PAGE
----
Laser tuning using the wavelength dispersive behavior of a diffraction grating or a prism and use of a birefringent filter as a wavelength-selective element
Figure 2. Laser tuning using the wavelength dispersive behavior of a diffraction grating or a prism (left). Use of a birefringent filter as a wavelength-selective element (right).

Nonlinear Frequency Conversion

Nonlinear frequency conversion provides a means of extending the wavelength range of available laser sources. There are drawbacks to this approach, one of which is the requirement that the laser pump source must possess high intensity for efficient conversion. However, with the commercialization of high-power pulsed lasers, this requirement can now be readily met and nonlinear frequency conversion has become a viable approach for spectral tunability. Frequency conversion is an NLO phenomenon with the underlying light-matter interactions being quite complicated. Here, only a very basic description will be given of how an optical medium under intense optical fields can generate new frequencies.

When a weak optical field interacts with a material, it creates a polarization in the material made up of many electric dipoles. The strength of this polarization is linearly proportional to the magnitude of the optical field and the dipoles re-radiate light with the same frequency of the optical field. This is the regime of linear optics. When an intense optical field encounters a material, the polarization no longer responds linearly to the applied field. Instead, it becomes quadratically-dependent (or even higher order) on the field. This nonlinear dependence on the optical field is why intense light sources are required for nonlinear optics and why experimental observation of NLO phenomena did not occur until the laser was invented. Furthermore, dipoles can no longer reproduce the same frequency as the incident optical field. It is like music being played through an amplifier that cannot reliably reproduce the sound but instead distorts it. Thus, the distorted, re-radiated field contains additional frequencies compared to the original field. The nonlinear dependence of the material on the incident optical field results in a single frequency being converted into new frequencies.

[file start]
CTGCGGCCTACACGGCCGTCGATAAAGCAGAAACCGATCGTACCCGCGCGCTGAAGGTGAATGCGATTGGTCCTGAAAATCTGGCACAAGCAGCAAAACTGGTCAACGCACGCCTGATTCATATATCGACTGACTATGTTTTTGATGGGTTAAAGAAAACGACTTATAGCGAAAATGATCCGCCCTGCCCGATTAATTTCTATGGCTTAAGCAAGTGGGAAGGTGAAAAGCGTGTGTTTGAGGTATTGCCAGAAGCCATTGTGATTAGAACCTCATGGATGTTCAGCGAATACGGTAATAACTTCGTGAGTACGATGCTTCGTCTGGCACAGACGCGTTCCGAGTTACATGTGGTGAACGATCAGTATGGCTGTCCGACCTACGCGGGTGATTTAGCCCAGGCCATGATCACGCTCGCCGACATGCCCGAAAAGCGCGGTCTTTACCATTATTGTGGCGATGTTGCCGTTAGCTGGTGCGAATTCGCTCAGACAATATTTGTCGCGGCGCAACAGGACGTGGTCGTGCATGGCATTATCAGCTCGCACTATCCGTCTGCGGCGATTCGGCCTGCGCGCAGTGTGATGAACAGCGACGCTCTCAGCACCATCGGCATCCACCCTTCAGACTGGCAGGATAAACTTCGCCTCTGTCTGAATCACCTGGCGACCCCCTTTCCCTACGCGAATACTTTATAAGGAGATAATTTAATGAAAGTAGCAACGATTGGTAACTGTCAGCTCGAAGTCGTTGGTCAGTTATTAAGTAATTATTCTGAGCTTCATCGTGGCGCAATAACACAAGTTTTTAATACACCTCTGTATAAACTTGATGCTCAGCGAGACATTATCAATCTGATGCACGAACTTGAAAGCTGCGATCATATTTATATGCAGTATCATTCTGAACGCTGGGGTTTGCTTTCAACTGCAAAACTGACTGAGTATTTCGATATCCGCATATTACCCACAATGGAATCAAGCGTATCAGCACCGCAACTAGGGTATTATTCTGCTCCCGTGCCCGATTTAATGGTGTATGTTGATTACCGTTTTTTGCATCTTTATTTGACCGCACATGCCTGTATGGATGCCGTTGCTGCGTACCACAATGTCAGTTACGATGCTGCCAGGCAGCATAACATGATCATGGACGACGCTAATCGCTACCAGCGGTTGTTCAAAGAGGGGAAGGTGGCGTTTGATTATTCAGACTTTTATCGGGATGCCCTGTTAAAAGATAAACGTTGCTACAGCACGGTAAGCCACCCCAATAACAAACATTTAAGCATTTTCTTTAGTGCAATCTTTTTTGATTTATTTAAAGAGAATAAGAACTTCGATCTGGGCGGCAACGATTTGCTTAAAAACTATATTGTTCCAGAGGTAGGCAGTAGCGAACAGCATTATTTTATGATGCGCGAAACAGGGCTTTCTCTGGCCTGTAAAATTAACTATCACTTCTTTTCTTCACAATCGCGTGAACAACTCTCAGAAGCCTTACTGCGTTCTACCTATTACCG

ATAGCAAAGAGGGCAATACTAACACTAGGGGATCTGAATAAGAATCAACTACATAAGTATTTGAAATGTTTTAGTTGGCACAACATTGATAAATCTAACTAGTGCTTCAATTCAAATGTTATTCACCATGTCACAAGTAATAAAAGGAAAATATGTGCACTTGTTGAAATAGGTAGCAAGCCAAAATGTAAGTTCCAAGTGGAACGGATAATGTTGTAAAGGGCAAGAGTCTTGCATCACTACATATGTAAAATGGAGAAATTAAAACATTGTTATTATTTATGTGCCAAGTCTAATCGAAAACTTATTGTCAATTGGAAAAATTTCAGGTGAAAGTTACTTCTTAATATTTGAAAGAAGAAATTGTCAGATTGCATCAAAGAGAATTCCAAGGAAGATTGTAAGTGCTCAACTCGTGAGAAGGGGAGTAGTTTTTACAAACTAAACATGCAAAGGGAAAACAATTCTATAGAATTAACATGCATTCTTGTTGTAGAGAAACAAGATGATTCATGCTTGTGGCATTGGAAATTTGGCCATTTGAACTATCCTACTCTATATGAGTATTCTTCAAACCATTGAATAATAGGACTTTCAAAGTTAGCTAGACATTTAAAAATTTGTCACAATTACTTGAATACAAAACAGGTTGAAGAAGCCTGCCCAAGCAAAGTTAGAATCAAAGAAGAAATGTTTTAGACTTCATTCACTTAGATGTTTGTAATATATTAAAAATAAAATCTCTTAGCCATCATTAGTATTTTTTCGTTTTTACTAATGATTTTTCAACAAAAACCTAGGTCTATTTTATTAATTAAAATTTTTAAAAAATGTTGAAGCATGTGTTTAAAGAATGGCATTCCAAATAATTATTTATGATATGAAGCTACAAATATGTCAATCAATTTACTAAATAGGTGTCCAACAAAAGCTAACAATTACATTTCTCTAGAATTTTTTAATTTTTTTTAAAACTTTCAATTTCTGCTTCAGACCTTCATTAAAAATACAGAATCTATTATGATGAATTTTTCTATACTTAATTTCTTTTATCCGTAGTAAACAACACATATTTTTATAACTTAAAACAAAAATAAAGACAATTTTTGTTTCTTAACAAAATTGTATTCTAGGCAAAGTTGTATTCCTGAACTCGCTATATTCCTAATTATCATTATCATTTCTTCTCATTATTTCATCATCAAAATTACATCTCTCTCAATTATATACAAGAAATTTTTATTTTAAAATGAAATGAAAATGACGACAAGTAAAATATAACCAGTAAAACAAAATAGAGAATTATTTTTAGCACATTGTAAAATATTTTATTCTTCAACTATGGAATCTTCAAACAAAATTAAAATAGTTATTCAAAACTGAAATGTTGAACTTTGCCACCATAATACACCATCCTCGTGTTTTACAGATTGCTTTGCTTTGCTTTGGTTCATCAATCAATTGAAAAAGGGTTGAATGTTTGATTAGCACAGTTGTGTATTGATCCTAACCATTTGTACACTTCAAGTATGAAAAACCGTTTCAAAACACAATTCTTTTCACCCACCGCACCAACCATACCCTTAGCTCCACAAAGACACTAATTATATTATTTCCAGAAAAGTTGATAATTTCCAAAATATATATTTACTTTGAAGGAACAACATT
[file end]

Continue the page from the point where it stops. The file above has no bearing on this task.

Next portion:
Three-wave mixing processes that allow for nonlinear frequency conversion
Figure 3. Three-wave mixing processes that allow for nonlinear frequency conversion. The colors of the frequencies generally describe their relative spectral positions, i.e., purple > blue > green > red > dark red, while the width of the arrows denotes the relative intensity of the beams.